I have no confidence in industry research, but these data may be of some interest. However, given trends in the marketplace, I have to say these do not seem ‘right’.

“Despite increasing efforts from vendors to appeal to business customers, a new report found that Android’s enterprise market share actually declined in the fourth quarter. In the latest Device Activation Report released by Good Technology, iOS was found to be at the top of the enterprise market with 77% of all activations, an increase from 71% in 2011, and it captured eight of the 10 spots for most popular devices. Enterprise activations for Android devices fell 6.3% year-over-year for a 22.7% share of the market, while Windows Phone came in at a distant third with 0.5% of activations.”

8.        Windows 8 swells to 2.7% of OS market

Since it is nearly impossible to buy a new PC without Windows 8, and since ‘downgrading’ to Windows 7 is expensive (due to egregious new license terms) and indeterminate (due to the unprecedented step by vendors of not supporting Windows 7) increased penetration is scarcely surprising. However, until Microsoft fixes Windows 8, consumers would be advised to buy pretty much anything else, or simply defer purchases.

“Windows 8 is winning over more users, but it’s doing so at a snail’s pace. Microsoft’s latest OS took home 2.67 percent of all global traffic seen by Web tracker NetApplications last month. That put it in fourth place among all operating system versions, just ahead of Mac OS X 10.8 and behind Windows Vista. But that was only a slight rise from January’s figure of 2.26 percent, which itself jumped from 1.72 percent in December and 1.09 percent in November.”

9.        Torvalds clarifies Linux’s Windows 8 Secure Boot position

Microsoft’s latest kludge attempt at security is causing lots of problems for open source software. I am sure this is just a coincidence. One cannot help but wonder if the time has come for ‘clean’ hardware, devoid of Microsoft’s dictates.

“No one, but no one, in the Linux community likes Microsoft’s mandated deployment of the Unified Extensible Firmware Interface (UEFI) Secure Boot option in Windows 8 certified PCs. But, how Linux should handle the fixes required to deal with this problem remains a hot-button issue. Now, as the debate continues hot and heavy, Linus Torvalds, Linux’s founder and de facto leader, spells out how he thinks Linux should deal with Secure Boot keys.”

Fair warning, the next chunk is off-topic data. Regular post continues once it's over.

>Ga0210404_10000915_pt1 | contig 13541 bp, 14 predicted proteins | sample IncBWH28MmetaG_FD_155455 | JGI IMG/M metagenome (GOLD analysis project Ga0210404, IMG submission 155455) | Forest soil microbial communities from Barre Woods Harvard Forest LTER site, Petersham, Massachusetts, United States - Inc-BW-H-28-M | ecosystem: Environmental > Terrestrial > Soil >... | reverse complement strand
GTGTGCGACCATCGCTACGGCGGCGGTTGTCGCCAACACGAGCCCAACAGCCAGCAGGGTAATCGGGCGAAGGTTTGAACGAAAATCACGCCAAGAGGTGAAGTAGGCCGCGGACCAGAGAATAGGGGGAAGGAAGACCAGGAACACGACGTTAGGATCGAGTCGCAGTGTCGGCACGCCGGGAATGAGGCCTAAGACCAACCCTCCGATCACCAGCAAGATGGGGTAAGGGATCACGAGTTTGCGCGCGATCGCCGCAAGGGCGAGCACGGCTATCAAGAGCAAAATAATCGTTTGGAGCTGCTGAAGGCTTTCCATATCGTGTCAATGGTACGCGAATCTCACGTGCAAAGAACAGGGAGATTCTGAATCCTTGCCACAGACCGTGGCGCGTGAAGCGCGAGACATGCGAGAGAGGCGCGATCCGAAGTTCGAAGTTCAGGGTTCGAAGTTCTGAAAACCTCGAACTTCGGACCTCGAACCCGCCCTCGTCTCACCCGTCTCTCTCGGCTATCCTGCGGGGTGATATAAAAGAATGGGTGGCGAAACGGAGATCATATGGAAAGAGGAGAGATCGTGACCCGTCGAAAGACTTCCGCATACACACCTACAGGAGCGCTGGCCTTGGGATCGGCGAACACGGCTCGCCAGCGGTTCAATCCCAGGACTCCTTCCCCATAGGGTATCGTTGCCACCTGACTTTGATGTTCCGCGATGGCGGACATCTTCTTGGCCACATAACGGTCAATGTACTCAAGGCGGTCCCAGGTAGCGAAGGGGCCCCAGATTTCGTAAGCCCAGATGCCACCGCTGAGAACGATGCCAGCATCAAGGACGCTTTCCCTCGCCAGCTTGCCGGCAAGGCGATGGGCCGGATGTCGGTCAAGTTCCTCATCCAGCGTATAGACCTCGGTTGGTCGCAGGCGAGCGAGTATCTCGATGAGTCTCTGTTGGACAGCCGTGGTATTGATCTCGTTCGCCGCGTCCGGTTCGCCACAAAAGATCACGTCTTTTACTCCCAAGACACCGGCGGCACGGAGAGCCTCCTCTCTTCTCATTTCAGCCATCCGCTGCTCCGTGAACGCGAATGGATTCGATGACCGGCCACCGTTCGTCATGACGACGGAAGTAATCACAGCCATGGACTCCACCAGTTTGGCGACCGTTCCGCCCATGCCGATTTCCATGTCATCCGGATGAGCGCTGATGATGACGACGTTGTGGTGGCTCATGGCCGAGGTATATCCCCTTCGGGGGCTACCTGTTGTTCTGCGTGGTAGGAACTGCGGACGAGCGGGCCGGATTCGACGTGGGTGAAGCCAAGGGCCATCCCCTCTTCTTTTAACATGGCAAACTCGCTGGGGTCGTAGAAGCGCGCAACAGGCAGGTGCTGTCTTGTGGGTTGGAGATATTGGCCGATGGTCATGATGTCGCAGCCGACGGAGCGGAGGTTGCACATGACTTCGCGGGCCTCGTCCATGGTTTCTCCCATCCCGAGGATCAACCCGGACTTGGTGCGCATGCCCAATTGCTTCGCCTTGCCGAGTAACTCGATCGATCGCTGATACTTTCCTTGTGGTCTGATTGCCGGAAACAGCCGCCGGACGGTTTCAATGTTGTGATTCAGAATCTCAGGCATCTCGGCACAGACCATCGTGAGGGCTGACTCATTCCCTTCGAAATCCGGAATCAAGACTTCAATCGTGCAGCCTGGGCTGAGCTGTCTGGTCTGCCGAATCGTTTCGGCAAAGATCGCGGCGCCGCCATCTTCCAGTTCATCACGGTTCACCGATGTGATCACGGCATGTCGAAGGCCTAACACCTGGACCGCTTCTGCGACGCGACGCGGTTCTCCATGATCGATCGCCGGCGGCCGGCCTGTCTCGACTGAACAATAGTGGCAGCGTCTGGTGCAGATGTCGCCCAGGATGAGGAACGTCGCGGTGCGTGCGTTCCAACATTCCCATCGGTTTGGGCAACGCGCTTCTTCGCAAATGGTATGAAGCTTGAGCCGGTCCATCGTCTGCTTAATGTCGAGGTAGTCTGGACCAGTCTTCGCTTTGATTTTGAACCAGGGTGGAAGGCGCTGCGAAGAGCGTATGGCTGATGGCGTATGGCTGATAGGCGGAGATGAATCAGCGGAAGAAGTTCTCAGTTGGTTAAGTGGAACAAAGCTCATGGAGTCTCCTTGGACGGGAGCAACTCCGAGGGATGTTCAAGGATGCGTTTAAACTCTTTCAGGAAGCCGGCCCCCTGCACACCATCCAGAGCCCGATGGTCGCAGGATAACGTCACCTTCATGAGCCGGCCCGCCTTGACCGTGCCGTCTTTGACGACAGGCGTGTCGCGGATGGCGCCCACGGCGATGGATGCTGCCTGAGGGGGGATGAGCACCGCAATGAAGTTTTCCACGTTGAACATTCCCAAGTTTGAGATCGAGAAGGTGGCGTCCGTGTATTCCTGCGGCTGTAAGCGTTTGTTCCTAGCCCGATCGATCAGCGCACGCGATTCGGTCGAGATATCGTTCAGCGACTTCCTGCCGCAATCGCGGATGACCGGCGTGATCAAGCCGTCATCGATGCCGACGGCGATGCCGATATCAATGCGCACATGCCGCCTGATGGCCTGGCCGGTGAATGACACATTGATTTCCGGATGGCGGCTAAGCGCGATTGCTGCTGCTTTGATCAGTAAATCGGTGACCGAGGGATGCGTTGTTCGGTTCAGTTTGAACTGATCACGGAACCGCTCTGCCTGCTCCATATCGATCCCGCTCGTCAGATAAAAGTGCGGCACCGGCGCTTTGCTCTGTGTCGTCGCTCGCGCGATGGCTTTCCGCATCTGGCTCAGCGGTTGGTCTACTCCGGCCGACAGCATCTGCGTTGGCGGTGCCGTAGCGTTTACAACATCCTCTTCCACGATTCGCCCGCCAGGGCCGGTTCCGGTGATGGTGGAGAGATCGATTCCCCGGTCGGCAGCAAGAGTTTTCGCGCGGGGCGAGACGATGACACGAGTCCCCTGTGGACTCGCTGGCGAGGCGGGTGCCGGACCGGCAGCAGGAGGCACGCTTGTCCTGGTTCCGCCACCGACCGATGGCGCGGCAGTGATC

10.   What Is the Point of Google’s Chromebook Pixel?

When I saw the announcement of the latest Chromebook, I was certain there was a typo – why would anybody pay a super-premium for a laptop which has limited utility? After all – with a Window’s Ultrabook (even with the repugnant Windows 8 OS) you get much more capability and a vast array of applications. I’d consider an Apple laptop before buying a Chrombook Pixel at this price – I and I would never consider buying an Apple computer of any type. What are they thinking?

“That’s the baffling news from Google’s latest offering, the Chromebook Pixel. It’s a high, high, high-end version of the earlier laptop that made so much sense at $250.”

11.   Raspberry Pi and the rise of small computers

I was designing embedded systems in the 1980s and that’s really all these devices are. What has really changed is that these ‘small computers’ are being placed into the hands of non-engineers. Of course thanks to Moore’s Law these things have a lot more horsepower than I had access to back then. Many such units (not Raspberry Pi) are open source, meaning they can be extended at will, and the support network is much stronger. It is surprising that the semiconductor companies have not really caught on to this and introduced their own open platforms.

“In the same way that people buy a smartphone to browse on the move, if they want to try their hand at coding, they opt for the Raspberry Pi or one of its rivals. Similarly, if they want a home media server for their DVDs, they pick Intel’s NUC or perhaps something from Zotac or Xi3. The prices of these small form factor machines varies widely but all these gadgets can, with a little help from a few add-ons and peripherals, do anything that used to require the services of a fully functioning, and quite hefty, desktop PC.”

12.   Bill would force ‘patent trolls’ to pay legal costs

One of the bizarre things about the US legal system is that the loser rarely pays the winner’s legal expenses. This opens the doors for all kinds of frivolous and harassing legal actions since the downside risk to the complainant is usually limited to their legal fees while the downside to the defendant starts at their legal fees and goes up from there. Carefully crafted legislation to make ‘loser pays’ the default should significantly reduce harassing patent litigation and devastate the business model of patent licensing firms.

“The Saving High-tech Innovators from Egregious Legal Disputes (SHIELD) Act from Reps. Peter DeFazio (D-Ore.) and Jason Chaffetz (R-Utah) would force plaintiffs to pay for the defendant’s attorney fees and other legal costs if their patent lawsuit fails in court.”

13.   Code Found In Youtubes Most Recent App Update All But Confirms Pay To View Channels Are Coming

A paid Youtube option makes perfect sense, and it is one means by which Google might hope to extend Android in to the same domain as iTunes. Ideally, customers would have a choice: pay for view/listen or opt in to advertising.

“Yesterday, the Wall Street Journal suggested that Google is in talks with record labels to start its own Spotify-like music streaming service. In the same article, the newsgroup also reported that El Goog is looking to do something similar with YouTube, and launch pay-to-view channels, though no specific details past that were given. Now, some code found in the most recent YouTube app update basically confirms the service is on its way.”